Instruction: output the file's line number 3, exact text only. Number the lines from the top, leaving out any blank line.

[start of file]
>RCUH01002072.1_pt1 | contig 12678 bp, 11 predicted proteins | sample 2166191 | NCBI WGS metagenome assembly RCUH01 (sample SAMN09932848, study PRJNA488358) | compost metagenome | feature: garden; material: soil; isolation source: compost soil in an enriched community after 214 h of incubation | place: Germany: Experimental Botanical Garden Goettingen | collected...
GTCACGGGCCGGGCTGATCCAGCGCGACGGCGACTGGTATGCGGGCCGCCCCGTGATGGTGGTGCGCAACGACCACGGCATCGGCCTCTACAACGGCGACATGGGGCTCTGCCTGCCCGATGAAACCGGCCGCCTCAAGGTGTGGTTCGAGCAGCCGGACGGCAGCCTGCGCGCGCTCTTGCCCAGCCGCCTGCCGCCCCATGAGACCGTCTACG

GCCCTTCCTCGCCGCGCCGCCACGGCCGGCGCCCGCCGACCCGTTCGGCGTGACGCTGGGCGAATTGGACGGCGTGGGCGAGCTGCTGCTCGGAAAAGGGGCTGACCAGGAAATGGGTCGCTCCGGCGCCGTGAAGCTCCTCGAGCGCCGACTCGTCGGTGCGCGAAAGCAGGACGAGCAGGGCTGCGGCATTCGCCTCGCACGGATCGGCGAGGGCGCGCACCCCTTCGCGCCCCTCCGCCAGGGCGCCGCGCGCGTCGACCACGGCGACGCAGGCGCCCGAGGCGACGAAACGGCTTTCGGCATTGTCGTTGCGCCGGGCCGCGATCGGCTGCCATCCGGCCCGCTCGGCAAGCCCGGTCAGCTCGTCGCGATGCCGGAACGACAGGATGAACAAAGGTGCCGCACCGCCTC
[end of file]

GCCCTTCCTCGCCGCGCCGCCACGGCCGGCGCCCGCCGACCCGTTCGGCGTGACGCTGGGCGAATTGGACGGCGTGGGCGAGCTGCTGCTCGGAAAAGGGGCTGACCAGGAAATGGGTCGCTCCGGCGCCGTGAAGCTCCTCGAGCGCCGACTCGTCGGTGCGCGAAAGCAGGACGAGCAGGGCTGCGGCATTCGCCTCGCACGGATCGGCGAGGGCGCGCACCCCTTCGCGCCCCTCCGCCAGGGCGCCGCGCGCGTCGACCACGGCGACGCAGGCGCCCGAGGCGACGAAACGGCTTTCGGCATTGTCGTTGCGCCGGGCCGCGATCGGCTGCCATCCGGCCCGCTCGGCAAGCCCGGTCAGCTCGTCGCGATGCCGGAACGACAGGATGAACAAAGGTGCCGCACCGCCTC